Example 4 5 g. of glucose and 75,000 Oxford units of sodium penicillin are dissolved in 100 cc. of an isotonic saline solution of fibrinogen. The fibrinogen solution used in this example has the following characteristics:
Total nitrogen 3.9 mg. /cc.
Fibrinogen nitrogen 2.8 mg./cc.
Tensile strength of clot--. 72.5 g. (30 min.)
Clot rigidity 900+ mm. of Hg (1 hr.) Purity 72% The resulting solution is sterilized by filtration through a Mandler filter and 5 cc. portions of the filtrate placed in sterile ampoules. The solutions in the ampoules are frozen, the water, in the form of ice, removed by sublimation under greatly reduced pressure and the ampoules sealed. The light yellowish-white porous residue is readily and completely soluble in distilled water. The dried product in each ampoule when diluted to 5 ml. with sterile distilled water gives a solution which is sterile, isotonic and contains 750 Oxford units of penicillin per cubic centimeter. this preparation diluted to 5 cc. produces a fibrin clot containing penicillin which has the same tensile strength and clot rigidity as the fibrin clot produced from the original fibrinogen solution. This fibrin-penicillin clot does not show any lysis in vitro even after 72 hours and at the end of this time is still strongly germicidal when tested against staphylococci and streptococci.
Example 5 5 g. of lactose and 5000 Oxford units of sodium penicillin are dissolved in 100 ml. of an isotonic saline solution of fibrinogen. The fibrinogen solution used has the following characteristics:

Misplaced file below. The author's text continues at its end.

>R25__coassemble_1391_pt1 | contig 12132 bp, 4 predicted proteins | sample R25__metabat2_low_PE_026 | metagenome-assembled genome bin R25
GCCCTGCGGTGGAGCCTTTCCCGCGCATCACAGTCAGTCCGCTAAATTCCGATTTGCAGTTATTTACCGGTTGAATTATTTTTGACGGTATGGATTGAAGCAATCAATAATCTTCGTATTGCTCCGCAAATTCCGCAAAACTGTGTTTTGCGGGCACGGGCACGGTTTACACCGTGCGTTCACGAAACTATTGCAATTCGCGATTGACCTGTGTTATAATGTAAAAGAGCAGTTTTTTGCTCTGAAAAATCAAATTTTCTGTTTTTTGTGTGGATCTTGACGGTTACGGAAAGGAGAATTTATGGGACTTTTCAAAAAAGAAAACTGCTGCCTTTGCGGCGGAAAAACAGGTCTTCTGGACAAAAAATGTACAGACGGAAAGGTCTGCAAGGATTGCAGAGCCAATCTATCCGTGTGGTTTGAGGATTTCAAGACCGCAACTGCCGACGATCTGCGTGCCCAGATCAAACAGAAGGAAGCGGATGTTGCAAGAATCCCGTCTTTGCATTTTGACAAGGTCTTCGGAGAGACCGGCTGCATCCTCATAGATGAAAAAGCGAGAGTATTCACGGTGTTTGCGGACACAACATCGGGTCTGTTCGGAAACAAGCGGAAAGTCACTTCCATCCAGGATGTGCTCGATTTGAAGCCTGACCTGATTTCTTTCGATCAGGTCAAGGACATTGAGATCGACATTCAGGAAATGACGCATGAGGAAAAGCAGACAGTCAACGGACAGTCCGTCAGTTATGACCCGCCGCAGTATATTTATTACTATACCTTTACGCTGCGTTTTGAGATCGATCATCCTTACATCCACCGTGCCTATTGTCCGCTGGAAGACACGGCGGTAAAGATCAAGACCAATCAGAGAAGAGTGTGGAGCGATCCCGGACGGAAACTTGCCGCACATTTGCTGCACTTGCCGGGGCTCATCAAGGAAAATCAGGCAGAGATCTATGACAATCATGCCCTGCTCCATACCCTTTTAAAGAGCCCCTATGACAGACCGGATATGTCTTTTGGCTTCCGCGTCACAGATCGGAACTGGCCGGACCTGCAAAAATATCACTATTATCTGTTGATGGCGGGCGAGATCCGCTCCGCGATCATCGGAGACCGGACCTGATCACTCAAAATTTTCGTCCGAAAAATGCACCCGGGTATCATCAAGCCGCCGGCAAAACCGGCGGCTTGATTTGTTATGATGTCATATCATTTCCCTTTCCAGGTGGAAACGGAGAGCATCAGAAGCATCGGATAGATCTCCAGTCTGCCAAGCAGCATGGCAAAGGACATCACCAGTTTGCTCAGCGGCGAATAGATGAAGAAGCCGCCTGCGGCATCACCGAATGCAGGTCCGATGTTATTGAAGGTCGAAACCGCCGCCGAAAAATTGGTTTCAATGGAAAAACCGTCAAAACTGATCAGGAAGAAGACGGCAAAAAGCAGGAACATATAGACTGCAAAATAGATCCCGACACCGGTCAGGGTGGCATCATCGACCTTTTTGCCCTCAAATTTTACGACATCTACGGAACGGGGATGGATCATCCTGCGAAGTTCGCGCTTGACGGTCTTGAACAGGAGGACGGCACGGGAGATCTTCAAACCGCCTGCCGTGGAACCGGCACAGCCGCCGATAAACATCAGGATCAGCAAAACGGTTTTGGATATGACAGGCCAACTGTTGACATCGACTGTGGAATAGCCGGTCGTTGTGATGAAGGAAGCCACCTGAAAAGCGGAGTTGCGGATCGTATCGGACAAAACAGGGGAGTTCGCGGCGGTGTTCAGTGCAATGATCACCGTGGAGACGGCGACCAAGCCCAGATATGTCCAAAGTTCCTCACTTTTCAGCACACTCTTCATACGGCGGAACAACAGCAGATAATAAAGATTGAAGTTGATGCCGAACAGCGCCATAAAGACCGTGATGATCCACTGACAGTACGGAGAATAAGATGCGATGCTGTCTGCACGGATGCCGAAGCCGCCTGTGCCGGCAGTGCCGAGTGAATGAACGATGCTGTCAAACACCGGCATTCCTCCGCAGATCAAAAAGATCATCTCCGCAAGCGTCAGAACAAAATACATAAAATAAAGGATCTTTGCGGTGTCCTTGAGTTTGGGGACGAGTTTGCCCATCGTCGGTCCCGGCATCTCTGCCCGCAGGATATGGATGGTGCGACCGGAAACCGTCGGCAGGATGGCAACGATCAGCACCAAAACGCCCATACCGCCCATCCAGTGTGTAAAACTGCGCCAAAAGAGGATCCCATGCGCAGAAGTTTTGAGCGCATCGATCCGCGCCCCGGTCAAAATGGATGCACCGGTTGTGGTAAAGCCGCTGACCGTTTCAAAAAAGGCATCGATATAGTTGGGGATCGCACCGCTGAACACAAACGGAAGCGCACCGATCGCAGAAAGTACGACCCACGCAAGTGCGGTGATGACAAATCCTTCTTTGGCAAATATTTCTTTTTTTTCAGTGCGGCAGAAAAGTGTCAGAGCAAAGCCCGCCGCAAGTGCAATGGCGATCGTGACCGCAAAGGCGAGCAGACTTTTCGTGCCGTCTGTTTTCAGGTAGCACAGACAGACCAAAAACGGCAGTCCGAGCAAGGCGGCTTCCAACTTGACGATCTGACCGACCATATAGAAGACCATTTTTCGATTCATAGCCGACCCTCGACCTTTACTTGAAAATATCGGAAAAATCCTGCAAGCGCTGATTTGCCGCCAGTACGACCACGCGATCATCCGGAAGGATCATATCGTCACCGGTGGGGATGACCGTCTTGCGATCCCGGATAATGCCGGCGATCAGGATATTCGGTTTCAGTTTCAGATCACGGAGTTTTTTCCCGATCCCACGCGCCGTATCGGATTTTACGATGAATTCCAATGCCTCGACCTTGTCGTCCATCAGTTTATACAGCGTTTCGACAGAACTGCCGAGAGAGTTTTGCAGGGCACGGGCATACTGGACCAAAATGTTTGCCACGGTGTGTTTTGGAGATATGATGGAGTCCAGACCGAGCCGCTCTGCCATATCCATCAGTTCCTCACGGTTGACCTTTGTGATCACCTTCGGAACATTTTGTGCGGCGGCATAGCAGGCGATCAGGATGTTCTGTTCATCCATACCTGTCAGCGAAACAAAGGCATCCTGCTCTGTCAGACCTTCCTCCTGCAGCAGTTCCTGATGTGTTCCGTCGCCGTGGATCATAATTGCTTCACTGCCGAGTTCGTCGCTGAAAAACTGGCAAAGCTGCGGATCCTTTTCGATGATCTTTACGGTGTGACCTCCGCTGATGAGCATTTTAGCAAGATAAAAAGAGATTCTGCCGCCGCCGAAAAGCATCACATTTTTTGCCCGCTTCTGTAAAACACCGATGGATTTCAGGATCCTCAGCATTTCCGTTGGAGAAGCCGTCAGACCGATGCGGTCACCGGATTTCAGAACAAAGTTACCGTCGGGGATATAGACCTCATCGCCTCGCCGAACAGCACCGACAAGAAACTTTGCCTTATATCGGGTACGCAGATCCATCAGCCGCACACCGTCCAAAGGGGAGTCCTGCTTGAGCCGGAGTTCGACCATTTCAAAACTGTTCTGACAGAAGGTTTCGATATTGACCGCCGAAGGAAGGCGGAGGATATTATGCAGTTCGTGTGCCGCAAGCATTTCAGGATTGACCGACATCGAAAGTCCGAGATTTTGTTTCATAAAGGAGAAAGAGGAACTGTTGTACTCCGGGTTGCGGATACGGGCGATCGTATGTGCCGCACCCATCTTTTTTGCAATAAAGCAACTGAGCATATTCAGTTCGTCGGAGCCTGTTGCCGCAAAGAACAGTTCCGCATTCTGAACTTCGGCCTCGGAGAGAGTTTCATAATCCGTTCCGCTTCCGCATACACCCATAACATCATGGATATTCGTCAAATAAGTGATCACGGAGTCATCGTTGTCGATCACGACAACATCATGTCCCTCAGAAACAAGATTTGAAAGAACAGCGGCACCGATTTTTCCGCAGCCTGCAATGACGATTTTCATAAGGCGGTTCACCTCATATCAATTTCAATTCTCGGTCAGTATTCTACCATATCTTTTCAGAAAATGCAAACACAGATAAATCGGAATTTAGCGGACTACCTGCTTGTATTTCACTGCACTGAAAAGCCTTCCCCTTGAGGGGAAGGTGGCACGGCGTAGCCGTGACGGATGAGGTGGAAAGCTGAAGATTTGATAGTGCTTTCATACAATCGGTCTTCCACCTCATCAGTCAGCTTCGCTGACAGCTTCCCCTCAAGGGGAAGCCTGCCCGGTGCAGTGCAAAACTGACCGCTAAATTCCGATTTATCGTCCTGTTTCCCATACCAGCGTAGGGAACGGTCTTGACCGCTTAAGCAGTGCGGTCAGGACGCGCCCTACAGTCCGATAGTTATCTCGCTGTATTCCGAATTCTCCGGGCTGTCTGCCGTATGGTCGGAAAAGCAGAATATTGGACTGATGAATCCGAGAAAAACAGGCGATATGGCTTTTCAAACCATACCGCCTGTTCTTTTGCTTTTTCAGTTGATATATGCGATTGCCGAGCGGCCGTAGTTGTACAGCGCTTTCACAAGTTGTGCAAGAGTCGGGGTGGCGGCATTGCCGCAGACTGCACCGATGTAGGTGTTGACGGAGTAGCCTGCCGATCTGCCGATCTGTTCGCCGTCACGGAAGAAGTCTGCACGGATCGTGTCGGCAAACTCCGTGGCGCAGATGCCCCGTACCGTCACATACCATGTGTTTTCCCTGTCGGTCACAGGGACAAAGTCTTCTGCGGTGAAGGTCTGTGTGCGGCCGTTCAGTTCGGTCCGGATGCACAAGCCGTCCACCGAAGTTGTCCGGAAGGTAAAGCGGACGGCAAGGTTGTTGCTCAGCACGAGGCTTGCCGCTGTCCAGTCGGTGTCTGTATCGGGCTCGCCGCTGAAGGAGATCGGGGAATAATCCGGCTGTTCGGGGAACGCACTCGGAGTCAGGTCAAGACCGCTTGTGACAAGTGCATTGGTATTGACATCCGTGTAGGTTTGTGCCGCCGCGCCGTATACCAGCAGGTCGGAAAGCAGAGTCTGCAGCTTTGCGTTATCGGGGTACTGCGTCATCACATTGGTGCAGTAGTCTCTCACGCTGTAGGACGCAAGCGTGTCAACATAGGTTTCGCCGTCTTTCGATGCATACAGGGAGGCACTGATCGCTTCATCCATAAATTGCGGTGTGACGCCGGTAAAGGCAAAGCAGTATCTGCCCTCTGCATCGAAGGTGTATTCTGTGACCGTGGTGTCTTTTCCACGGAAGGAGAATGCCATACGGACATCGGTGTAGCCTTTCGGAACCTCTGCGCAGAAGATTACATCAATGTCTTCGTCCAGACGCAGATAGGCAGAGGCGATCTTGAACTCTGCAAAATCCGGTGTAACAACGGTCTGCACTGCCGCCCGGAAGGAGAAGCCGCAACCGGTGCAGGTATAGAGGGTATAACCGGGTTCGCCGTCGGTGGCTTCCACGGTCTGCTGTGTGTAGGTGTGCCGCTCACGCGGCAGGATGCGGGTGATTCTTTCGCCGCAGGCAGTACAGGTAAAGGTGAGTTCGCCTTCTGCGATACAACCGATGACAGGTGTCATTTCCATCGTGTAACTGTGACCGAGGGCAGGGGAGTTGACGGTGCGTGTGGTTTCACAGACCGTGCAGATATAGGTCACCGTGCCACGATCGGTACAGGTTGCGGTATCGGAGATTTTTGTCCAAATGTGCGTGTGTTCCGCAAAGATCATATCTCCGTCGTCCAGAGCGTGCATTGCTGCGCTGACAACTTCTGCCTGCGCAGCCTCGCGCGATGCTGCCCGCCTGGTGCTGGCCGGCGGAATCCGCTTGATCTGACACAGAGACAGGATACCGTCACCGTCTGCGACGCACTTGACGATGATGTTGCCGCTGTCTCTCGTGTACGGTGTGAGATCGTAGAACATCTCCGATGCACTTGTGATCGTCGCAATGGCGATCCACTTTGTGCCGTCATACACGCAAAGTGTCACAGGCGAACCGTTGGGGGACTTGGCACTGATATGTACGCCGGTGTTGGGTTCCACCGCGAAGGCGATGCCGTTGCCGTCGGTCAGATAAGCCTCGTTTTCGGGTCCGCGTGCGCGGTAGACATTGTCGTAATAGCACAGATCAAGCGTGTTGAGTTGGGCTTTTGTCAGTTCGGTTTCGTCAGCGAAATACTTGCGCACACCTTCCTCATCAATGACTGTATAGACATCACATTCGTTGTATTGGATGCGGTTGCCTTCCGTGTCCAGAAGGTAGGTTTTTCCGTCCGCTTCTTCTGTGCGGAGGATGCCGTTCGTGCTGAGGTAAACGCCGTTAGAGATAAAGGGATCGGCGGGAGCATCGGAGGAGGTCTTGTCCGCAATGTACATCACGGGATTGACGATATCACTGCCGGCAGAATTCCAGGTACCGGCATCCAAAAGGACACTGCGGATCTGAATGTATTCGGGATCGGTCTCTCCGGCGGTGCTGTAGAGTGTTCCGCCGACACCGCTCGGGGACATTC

Total nitrogen 4.1 mg./cc.
Fibrinogen nitrogen 3.3 mg./cc.
Tensile strength of clot 78.5 g. (30 min.)
Clot rigidity 900+ mm. of Hg (1 hr.) Purity 80.5%
The contents of one of the ampoules of 8 The solution is sterilized by filtration'through a Mandler filter, the filtrate frozen and the ice sublimed from the frozen mixture under greatly reduced pressure. The residue is a yellowishwhite porous powder which is readily and completely soluble in water or saline. When this penicillin-fibrinogen preparation is dissolved in water the solution is isotonic and contains 50 Oxford units of penicillin per cubic centimeter. 5 cc. of this solution produces a penicillin containing clot having a tensile strength of about 30 g. (30 min.) and a rigidity of 900+ mm. of Hg (1 hr.).
Example 6 5 g. of sucrose and 10,000 Oxford units of calcium penicillin are dissolved in cc. of an isotonic saline solution of fibrinogen. The fibrinogen solution used in the preparation of this new product has the following characteristics:
Total nitrogen 4.6 mg./cc'. Fibrinogen nitrogen 3.5 mg./cc.
Tensile strength of clot 70 g. (30 min.)
Clot rigidity 900+ mm. of Hg (1 hr.) Purity 76% The resulting solution is sterilized by filtration through a Mandler filter and 10 cc. portions of the filtrate placed in sterile ampoules under aseptic conditions. The solutions in the ampoules are frozen, the ice sublimed under greatly reduced pressure and the ampoules sealed. The yellowish-white porous solid product obtained in this manner is sterile and when diluted with 10 cc. of water contains 100 Oxford units of penicillin per cubic centrimeter. This solution produces a clot containing penicillin which has a tensile strength of about 70 g. (30 min.) and a clot rigidity of 900+ mm. of Hg (1hr.). This particular preparation produces a very rapid clot in vivo. This may be due to a certain extent to the fact that the added calcium ions hasten the conversion of prothrombin to thrombin, thereby increasing the rate of clotting.
Example 7 0.05 g. of sodium lauryl sulfate and 25,000 Oxford units of calcium penicillin are dissolved in 100 cc. of an isotonic saline solution of fibrinoson. The fibrinogen solution used has the following characteristics:
Total nitrogen 3.25 mg./cc. Fibrinogen nitrogen 3.2 mg./cc.
Purity 100% Tensile strength of clot g. (30 min.) Clot rigidity 900+ mm. of Hg (1 hr.)